A New Approach and Tools for Perfecting Phytoremediation Technology
American Journal of Environmental Protection
Volume 4, Issue 3-1, May 2015, Pages: 143-147
Received: Feb. 26, 2015; Accepted: Mar. 1, 2015; Published: Jun. 25, 2015
Views 2214      Downloads 51
Authors
Tamar Varazi, Durmisidze Institute of Biochemistry and Biotechnology of Agricultural University of Georgia, David Agmashenebli Alley 240, Tbilisi, Georgia
Maritsa Kurashvili, Durmisidze Institute of Biochemistry and Biotechnology of Agricultural University of Georgia, David Agmashenebli Alley 240, Tbilisi, Georgia
Marina Pruidze, Durmisidze Institute of Biochemistry and Biotechnology of Agricultural University of Georgia, David Agmashenebli Alley 240, Tbilisi, Georgia
Gia Khatisashvili, Durmisidze Institute of Biochemistry and Biotechnology of Agricultural University of Georgia, David Agmashenebli Alley 240, Tbilisi, Georgia
Nino Gagelidze, Durmisidze Institute of Biochemistry and Biotechnology of Agricultural University of Georgia, David Agmashenebli Alley 240, Tbilisi, Georgia
George Adamia, Durmisidze Institute of Biochemistry and Biotechnology of Agricultural University of Georgia, David Agmashenebli Alley 240, Tbilisi, Georgia
George Zaalishvili, Durmisidze Institute of Biochemistry and Biotechnology of Agricultural University of Georgia, David Agmashenebli Alley 240, Tbilisi, Georgia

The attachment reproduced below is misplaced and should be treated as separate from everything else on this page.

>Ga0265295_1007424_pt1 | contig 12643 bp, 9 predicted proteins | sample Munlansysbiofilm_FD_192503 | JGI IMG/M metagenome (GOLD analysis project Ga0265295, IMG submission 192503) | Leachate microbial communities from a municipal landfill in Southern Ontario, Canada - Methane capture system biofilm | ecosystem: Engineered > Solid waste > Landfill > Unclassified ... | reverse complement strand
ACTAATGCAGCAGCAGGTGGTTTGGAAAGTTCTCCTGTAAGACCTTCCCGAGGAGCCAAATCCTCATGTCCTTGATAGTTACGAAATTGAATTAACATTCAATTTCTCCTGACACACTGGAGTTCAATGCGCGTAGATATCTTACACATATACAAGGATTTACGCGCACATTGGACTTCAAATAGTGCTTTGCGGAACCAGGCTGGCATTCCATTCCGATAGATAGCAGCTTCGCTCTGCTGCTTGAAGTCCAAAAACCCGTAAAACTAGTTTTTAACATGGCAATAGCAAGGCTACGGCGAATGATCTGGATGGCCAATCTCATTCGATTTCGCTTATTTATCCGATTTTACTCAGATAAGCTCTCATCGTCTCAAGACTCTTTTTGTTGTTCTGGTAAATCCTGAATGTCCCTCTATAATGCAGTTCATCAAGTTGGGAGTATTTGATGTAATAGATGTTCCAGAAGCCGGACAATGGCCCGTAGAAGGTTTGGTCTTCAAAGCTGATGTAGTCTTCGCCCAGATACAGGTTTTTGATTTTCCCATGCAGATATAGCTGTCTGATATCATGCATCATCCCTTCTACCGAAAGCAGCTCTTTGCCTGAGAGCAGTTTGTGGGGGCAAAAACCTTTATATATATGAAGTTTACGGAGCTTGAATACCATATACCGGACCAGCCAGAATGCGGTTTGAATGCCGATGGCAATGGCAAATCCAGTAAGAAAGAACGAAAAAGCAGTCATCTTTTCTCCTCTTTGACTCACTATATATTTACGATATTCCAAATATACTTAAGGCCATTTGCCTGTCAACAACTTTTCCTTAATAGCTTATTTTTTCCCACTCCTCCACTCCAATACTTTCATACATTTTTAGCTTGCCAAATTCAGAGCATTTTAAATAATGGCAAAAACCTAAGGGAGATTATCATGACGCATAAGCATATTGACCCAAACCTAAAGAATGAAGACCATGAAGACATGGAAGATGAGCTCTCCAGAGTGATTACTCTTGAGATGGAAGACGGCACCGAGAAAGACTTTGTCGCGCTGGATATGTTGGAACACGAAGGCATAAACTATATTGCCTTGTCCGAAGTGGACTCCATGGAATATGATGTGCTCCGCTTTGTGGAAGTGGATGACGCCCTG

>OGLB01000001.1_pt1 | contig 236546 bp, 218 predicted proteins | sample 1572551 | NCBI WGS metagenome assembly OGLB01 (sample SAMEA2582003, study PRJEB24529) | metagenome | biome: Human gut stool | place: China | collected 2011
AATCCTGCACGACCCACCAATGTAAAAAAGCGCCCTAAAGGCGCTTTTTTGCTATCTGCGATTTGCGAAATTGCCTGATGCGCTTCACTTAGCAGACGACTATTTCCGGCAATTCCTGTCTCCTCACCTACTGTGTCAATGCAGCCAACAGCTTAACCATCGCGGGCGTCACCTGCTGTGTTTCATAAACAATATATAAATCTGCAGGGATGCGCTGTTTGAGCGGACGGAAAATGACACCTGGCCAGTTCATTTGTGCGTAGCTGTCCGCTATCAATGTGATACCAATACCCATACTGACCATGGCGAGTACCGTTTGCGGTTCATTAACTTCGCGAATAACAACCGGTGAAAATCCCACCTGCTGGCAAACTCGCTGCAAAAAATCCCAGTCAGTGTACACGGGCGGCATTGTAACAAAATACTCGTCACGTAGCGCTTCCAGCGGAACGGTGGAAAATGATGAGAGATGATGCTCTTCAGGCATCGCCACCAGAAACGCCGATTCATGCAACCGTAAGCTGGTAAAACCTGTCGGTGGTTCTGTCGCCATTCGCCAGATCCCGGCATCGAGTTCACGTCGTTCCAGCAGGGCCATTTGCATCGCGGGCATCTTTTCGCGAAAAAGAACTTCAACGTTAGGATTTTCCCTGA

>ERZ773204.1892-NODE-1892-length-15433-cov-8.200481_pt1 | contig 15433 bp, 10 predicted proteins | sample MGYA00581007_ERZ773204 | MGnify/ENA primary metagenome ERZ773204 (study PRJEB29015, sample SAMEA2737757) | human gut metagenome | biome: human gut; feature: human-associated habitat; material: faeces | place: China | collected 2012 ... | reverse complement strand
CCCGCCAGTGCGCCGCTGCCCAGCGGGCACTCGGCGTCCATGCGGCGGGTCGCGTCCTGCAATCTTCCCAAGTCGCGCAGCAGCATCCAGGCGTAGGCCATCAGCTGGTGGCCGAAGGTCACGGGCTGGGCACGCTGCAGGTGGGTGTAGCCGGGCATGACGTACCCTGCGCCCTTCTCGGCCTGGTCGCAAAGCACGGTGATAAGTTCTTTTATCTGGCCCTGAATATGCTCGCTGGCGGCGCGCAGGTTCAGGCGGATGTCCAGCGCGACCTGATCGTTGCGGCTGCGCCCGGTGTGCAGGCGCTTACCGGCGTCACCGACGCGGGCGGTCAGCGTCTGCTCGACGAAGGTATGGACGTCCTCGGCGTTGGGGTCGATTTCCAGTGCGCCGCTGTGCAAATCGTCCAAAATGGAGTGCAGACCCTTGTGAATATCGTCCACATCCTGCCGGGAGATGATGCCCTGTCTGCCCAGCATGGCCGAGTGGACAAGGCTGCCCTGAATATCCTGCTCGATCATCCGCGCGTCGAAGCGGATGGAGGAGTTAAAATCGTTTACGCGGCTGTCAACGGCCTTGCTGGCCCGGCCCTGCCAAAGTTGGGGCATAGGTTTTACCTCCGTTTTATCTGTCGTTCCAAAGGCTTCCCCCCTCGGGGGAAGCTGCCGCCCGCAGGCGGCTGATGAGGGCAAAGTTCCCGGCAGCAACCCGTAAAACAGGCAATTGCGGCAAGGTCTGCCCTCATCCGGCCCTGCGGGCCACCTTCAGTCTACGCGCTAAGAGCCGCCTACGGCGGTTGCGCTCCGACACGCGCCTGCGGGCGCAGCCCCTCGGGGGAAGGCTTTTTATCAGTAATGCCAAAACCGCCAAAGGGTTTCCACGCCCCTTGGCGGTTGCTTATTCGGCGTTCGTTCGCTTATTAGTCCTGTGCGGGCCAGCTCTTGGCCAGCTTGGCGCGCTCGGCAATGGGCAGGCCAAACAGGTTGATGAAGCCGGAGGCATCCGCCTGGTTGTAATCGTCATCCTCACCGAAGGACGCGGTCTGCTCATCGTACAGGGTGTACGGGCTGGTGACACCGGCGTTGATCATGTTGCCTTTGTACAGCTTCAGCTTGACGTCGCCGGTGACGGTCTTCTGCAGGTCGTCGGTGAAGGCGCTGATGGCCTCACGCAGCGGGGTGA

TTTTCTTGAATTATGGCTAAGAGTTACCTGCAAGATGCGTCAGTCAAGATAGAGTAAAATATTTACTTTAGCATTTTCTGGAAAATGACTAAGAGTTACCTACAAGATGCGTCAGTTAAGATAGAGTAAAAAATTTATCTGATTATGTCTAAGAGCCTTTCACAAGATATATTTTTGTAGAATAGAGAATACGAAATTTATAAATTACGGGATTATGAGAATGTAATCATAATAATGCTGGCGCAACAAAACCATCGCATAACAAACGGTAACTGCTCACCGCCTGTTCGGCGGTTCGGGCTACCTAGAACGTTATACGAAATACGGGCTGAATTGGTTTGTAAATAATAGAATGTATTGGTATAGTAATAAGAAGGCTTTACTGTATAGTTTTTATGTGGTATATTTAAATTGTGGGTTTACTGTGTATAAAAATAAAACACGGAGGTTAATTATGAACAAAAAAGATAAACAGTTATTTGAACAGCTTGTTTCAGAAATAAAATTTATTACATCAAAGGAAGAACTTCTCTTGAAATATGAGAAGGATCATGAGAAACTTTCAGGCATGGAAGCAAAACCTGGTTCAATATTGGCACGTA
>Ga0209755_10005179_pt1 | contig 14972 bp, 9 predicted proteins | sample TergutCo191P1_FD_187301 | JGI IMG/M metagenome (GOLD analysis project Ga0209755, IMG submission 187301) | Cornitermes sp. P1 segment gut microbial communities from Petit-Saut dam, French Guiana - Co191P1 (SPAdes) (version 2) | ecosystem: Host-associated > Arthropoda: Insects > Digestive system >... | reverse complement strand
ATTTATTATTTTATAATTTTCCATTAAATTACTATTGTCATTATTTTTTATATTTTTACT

Marlen Gordeziani, Durmisidze Institute of Biochemistry and Biotechnology of Agricultural University of Georgia, David Agmashenebli Alley 240, Tbilisi, Georgia
Mark Sutton, Chemical Sciences Division, Lawrence Livermore National Laboratory, California, USA
Article Tools
Follow on us
Abstract
The development of methods for soil remediation for removal of chemical contaminants is a large and challenging problem. A new phytoremediation technology, given in the present work, is based on joint application of natural sorbents, microorganisms and plants. The method aims at prevention of chemical contamination of soils. It has the potential to restore a polluted environment and prevent dissemination of toxic compounds from hotbeds of pollution for a considerable length of time. The presented complex biotechnology is important from the viewpoint of prevention. This technology can be applied to soils contaminated with heavy metals, oil hydrocarbons, explosives, pesticides and other pollutants. The main purpose of the carried out work is the development of a novel approach to the provision of ecological safety. The approach is based on using natural minerals composites which are comprised of natural mineral rocks, microorganism strains with high detoxification abilities and plants-phytoremediators. In this composite material, the function of a sorbent is to uptake and to trap pollutants thus restraining their emission in the environment. The role of the microorganisms is to accomplish the first stage of biodegradation of organic contaminants and then to apply phytoremediation as a unique cleanup strategy. Natural sorbent can be applied during the initial stage of cleaning up of contaminated soil, followed by application of a phytoremediation technology through purposeful planting of selected plants. This results in the total assimilation and complete mineralization of pollutants and/or their intermediates or in their partial transformation by microbes.Following contaminants were used in the present work: explosive – 2,4,6 trinitrotoluene (TNT), oil hydrocarbon (hexadecane) and Wax (long chain hydrocarbons). Special attention was paid to enhancement of soil fertility, which improves microorganism and plant growth conditions and is important for bioremediation processes providing total rehabilitation of soil.